The ‘Blackened Dad Rock’ of Denver’s NightWraith | Westword

The ‘Blackened Dad Rock’ of Denver’s NightWraith

A new metal subgenre.
Nightwraith plays hi-dive Friday, March 18, in support of its new album that releases March 25.
Nightwraith plays hi-dive Friday, March 18, in support of its new album that releases March 25. Courtesy of Nightwraith
Share this:
Benjamin Pitts plays “dad rock,” and he’s proud of it.

The singer and guitarist of Denver metal/rock act NightWraith jokes that the band’s latest single, “Hedonic Adaptation,” can even be classified as “blackened dad rock.”

“We are obviously inspired by a bunch of ’80s heavy metal, and I love when songs kick off with a hot lead, so the goal was to do this in our own way as a nod to the genre," Pitts says. "At the time, we didn’t intend for it to be the first proper song on the album, but we all agreed that this was a great way to set the tone and start things off on the right foot. As we were writing ‘Hedonic Adaptation,’ we realized it was borderline dad rock, but in a good way. As a joke, we coined the term ‘blackened dad rock’ to describe the track, which is what inspired the storyline for the music video. It’s important to have fun and not take yourself seriously all the time.”

The single is from NightWraith’s upcoming album, The Offering, which hits shelves on Friday, March 25, courtesy of Denver's Reaping Scythe Records. The band is playing a release party to promote the album on Friday, March 18, at the hi-dive, with openers Space in Time, Ghosts of Glaciers and Ashes for the Mute. The show starts at 9 p.m.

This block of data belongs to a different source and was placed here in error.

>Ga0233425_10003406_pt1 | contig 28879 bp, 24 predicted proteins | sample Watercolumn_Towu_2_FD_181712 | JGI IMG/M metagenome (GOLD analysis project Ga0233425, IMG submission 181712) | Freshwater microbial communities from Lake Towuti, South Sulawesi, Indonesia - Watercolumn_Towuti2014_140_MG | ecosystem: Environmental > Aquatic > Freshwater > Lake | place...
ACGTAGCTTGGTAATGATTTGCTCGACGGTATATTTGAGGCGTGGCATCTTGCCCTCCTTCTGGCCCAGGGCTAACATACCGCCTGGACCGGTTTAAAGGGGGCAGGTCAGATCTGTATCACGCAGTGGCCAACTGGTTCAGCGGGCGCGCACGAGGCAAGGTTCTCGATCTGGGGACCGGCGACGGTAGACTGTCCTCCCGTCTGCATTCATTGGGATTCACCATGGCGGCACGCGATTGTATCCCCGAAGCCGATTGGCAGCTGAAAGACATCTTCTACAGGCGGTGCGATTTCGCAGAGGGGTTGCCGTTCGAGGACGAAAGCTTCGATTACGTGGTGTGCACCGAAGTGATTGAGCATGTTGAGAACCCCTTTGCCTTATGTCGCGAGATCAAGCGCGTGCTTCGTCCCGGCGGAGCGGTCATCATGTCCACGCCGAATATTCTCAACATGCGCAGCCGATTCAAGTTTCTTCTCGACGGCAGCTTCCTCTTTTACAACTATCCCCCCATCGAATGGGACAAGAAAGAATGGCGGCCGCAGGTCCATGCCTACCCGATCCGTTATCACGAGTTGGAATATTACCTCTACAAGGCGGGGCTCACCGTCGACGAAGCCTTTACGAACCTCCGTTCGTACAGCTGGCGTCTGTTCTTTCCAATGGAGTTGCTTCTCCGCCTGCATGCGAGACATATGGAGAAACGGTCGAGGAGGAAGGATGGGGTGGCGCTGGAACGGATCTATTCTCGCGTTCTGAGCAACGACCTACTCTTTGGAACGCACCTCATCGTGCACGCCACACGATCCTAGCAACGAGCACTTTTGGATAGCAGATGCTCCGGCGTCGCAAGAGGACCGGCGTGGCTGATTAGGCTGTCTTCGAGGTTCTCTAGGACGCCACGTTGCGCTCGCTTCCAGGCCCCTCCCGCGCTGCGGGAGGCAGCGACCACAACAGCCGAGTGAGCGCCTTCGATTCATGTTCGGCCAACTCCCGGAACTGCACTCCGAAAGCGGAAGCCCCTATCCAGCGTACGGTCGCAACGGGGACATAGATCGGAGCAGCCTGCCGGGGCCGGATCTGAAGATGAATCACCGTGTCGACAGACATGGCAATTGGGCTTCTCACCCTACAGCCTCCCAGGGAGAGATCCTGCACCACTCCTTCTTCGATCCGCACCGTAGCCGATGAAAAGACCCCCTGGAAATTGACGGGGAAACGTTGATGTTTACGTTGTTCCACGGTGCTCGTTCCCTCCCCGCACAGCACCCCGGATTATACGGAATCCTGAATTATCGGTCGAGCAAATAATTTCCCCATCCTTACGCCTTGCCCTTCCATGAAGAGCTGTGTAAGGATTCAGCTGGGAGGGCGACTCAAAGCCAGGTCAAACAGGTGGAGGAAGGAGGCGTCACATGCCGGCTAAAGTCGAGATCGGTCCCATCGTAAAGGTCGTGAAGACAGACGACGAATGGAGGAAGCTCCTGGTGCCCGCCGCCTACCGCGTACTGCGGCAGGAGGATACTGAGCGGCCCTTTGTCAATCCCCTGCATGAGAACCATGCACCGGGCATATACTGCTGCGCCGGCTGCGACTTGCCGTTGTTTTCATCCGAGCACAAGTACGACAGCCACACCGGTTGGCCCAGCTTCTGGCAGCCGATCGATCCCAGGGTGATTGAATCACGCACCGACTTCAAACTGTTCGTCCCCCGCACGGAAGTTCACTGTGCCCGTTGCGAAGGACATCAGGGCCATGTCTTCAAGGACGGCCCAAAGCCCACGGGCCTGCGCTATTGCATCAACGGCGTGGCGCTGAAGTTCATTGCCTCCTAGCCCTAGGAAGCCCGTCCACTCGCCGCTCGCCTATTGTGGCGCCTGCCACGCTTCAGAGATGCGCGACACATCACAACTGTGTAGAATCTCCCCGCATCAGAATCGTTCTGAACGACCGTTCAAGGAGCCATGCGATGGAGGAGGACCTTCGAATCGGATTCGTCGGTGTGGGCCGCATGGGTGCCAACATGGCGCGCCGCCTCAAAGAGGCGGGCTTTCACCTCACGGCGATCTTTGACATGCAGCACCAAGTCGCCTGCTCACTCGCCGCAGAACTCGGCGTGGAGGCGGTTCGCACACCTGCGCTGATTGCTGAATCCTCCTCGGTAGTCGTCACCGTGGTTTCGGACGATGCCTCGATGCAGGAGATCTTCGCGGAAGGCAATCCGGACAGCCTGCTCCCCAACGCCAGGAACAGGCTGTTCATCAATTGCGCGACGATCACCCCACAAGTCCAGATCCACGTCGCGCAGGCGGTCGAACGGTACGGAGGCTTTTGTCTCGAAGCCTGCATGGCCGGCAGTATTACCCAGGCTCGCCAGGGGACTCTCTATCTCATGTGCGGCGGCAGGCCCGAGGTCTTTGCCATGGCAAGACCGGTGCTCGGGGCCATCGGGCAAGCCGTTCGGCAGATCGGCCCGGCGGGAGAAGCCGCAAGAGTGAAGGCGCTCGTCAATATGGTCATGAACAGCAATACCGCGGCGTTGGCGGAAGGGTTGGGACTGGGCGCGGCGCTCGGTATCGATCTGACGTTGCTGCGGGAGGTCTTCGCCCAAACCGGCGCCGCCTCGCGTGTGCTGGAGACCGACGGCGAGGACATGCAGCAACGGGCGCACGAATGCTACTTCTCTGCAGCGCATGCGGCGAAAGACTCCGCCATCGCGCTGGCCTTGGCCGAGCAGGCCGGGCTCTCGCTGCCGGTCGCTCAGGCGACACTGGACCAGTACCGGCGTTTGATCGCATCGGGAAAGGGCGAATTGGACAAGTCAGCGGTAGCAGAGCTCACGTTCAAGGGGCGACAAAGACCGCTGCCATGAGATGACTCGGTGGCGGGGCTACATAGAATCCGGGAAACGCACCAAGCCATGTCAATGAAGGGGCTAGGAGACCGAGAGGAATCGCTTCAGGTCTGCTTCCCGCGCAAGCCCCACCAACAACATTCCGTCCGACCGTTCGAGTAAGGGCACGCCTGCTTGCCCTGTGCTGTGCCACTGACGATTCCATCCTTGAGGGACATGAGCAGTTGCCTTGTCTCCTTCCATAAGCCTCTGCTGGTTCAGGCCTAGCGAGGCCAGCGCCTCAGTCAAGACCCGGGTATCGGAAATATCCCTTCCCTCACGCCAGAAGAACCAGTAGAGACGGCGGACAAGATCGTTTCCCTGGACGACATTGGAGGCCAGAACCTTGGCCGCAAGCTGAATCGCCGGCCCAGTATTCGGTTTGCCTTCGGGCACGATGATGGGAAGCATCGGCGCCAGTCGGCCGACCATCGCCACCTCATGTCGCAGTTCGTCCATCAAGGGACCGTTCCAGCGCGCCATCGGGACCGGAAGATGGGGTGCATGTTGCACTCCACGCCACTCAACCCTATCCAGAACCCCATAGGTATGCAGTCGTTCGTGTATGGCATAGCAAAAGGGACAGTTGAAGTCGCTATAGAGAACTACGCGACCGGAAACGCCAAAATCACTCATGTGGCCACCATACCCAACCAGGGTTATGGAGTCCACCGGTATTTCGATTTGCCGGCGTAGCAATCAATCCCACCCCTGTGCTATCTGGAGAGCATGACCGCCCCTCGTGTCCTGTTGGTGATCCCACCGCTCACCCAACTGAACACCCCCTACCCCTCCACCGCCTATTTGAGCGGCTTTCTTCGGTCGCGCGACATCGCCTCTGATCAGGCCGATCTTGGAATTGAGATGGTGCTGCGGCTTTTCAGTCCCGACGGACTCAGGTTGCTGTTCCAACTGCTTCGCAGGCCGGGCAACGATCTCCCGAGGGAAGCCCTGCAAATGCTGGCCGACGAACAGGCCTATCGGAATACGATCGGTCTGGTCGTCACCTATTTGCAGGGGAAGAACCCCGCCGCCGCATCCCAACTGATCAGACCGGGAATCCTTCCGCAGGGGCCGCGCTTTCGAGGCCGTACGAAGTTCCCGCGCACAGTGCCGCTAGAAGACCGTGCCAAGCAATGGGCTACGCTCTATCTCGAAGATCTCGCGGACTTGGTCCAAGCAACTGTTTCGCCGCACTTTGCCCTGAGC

So what exactly is blackened dad rock, you may be wondering? The group of Pitts, drummer Isidro “Spy” Soto, guitarist Igor Panasewicz, bassist J.J. Hilger and keys player Caleb Jose Tardio have described their sound as Carcass meets Thin Lizzy, Tribulation meets Blue Öyster Cult, or Enslaved meets Steely Dan.

Those are all fair comparisons. There's a heavy helping of prog elements mixed with death-metal essentials. The new single also brings to mind Mastodon or Ghost, particularly Tony Tardio’s synth and organ work.

Basically, it's the perfect band for hanging out, playing Dungeons & Dragons, reading The Witcher novels or just crushing craft beers on the weekend with friends.

The members of NightWraith have been active in the local scene for over a decade, including playing in bands like Primitive Man and In the Company of Serpents, and came together in 2017 to form their current outfit. But NightWraith’s music isn’t necessarily similar to anything any of them have done before. As with his newly coined subgenre phrase, Pitts is proud of The Offering and can’t wait to officially release it into the world.

“This is probably the most ambitious album I have ever worked on, and we had full control of the production, which was really cool. We took a very DIY approach and tried a lot of things that we wouldn’t have considered in the past. For example, we turned the gain way down on all of the rhythm guitars and added additional gain on the organ to compensate. I also changed guitar strings more than I have on any other album; I think we went through about twelve sets of strings,” he explains. “Our engineer, Jacob St. Amand, was awesome to work with. He really went above and beyond for us and invested a lot of time into the project. Our mastering engineer, Pete deBoer, also made the final product sound great by mastering it to half-inch tape, which is something I have always wanted to do.

“This is the album that we’ve always wanted to make," Pitts concludes. "From start to finish, it was about three years of work. I am so excited for people to finally hear these songs.”

NightWraith plays the hi-dive, 7 South Broadway, at 9 p.m. Friday, March 18; tickets are $12-$15.
Can you help us continue to share our stories? Since the beginning, Westword has been defined as the free, independent voice of Denver — and we'd like to keep it that way. Our members allow us to continue offering readers access to our incisive coverage of local news, food, and culture with no paywalls.